While we have to wait for Dr. Hanley's official decision once we send down these cath results to him, due to the fact that we have an idea of what he's looking for (I've highlighted it in the letter we got from him back in November that I still carry with me everywhere), we'll be able to gage what his response will be based on the cath results and what the doctor tells us postop.


... so here's exactly why our anxiety and worries about this cath are legit and very, very real (while trying my absolute best to explain everything in lamen terms):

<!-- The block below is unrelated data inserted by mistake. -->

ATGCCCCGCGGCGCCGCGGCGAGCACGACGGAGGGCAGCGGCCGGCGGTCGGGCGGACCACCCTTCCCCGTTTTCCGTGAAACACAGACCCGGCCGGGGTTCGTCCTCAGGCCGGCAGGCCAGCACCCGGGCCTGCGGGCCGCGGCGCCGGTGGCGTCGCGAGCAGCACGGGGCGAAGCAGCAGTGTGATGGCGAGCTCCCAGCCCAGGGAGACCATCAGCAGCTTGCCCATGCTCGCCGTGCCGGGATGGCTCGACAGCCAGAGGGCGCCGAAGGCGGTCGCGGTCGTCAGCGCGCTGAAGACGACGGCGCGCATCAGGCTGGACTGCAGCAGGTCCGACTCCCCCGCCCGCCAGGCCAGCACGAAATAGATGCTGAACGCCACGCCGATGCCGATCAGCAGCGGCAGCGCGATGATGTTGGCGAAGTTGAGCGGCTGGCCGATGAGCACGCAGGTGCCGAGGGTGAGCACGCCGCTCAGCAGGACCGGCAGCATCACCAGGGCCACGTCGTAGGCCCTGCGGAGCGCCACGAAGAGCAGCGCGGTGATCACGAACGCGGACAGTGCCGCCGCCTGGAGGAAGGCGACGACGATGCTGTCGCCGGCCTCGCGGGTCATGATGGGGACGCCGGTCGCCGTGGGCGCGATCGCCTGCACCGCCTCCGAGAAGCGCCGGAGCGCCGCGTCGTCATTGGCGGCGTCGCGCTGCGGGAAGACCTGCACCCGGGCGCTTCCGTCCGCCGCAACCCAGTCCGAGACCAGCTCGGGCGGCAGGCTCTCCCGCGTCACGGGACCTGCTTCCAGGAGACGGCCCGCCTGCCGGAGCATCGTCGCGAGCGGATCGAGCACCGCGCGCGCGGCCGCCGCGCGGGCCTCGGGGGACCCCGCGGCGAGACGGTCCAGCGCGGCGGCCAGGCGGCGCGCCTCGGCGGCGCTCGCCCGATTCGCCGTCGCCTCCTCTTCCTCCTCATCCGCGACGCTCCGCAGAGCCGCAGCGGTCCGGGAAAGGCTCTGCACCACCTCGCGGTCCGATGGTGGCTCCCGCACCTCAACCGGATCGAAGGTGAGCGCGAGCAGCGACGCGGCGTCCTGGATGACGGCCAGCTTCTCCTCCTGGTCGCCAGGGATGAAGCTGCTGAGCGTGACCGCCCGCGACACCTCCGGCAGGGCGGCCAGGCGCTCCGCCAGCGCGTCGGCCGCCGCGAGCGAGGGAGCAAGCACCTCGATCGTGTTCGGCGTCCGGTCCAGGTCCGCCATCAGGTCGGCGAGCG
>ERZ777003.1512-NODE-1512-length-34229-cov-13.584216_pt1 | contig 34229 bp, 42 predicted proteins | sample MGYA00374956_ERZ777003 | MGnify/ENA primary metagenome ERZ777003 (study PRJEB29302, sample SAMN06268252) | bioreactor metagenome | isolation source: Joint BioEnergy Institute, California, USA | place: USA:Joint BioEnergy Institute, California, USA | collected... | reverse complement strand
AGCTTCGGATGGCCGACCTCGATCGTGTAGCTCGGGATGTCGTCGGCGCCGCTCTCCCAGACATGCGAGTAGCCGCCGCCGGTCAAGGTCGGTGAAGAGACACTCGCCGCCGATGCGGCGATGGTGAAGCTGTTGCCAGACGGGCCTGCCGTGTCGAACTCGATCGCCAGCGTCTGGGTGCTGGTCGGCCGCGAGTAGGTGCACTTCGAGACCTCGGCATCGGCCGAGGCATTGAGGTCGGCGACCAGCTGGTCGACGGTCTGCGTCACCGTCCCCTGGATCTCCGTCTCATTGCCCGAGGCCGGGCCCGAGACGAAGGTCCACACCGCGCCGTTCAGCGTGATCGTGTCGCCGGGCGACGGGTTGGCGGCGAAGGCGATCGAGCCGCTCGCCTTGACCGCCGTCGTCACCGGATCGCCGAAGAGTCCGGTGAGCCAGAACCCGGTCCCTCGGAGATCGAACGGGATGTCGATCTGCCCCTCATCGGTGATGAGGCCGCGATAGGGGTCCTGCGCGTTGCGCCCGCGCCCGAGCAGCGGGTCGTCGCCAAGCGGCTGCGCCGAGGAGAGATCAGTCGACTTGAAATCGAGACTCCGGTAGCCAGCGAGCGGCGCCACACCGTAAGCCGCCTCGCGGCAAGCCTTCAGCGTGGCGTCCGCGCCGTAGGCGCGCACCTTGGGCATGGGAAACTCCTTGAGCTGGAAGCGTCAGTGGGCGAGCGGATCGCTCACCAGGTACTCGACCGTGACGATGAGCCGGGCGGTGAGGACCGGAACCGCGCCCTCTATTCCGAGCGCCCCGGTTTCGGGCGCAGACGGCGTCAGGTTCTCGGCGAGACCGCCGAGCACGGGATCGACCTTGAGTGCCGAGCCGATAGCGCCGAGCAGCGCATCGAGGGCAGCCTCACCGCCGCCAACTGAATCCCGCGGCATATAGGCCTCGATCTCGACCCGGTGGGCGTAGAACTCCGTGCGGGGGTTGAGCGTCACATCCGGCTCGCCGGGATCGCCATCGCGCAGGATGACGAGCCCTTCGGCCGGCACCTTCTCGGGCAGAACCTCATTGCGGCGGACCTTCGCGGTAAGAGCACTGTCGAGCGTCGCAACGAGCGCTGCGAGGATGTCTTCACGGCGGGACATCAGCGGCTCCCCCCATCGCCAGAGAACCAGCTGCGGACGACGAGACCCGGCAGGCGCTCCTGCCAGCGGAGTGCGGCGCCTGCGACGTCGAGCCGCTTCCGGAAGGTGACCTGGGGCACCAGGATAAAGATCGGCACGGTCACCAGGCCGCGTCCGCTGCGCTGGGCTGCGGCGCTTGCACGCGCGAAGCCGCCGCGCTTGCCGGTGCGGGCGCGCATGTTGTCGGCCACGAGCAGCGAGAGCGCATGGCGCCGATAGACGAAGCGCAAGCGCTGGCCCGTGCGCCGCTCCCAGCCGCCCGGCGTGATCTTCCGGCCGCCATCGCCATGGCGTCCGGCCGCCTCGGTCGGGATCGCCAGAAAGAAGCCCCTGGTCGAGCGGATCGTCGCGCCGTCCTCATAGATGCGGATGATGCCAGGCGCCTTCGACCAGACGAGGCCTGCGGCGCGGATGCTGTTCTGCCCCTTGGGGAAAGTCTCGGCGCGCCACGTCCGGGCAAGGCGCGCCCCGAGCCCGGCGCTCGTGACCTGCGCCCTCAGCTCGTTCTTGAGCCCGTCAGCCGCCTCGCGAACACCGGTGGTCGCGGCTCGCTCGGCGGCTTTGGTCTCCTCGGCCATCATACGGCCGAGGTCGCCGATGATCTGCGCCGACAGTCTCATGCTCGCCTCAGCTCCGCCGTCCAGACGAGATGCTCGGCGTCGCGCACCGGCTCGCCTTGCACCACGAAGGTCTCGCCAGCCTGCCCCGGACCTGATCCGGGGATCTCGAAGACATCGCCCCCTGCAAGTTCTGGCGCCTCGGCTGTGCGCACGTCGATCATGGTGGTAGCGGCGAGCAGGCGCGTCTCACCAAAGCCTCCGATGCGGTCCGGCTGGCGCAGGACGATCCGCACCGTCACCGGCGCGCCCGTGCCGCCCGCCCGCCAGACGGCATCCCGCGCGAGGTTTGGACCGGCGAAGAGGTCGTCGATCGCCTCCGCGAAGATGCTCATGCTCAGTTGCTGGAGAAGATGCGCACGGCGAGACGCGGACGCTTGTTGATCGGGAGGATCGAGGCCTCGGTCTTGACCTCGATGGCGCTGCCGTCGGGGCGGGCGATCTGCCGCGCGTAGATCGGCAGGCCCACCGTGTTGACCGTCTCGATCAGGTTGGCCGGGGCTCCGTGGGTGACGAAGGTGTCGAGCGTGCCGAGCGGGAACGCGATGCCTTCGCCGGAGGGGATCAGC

- first and foremost, I must remind everyone that we do not have the backup option of a heart or heart/lung transplant. While I'm very aware it's not the perfect solution either, as it comes with it's own consequences (suppressed immune system, organ rejection, the way-too-long waiting list), it would provide me with just a little bit of comfort if we had this option to fall back on somewhere down the road should Evanna's heart start to fail her (which will happen eventually). This is solely due to the anatomical issues that "collateral dependent MAPCA's" brings -- in that there is no place to physically hookup a "normal heart" to Evanna's unique anatomy. The MAPCA's (collateral's that act in place of Evanna's missing pulmonary artery that takes blood to her lungs to become oxygenated) make her heart and lungs are extremely intertwined. And as previously described in this post, it's also been recently revealed that "collateral dependent patients" are not ideal candidates for a heart/lung transplant, and would actually live much longer with their own heart verses undergoing the double organ transplant that presents just too many postop complications that results in death.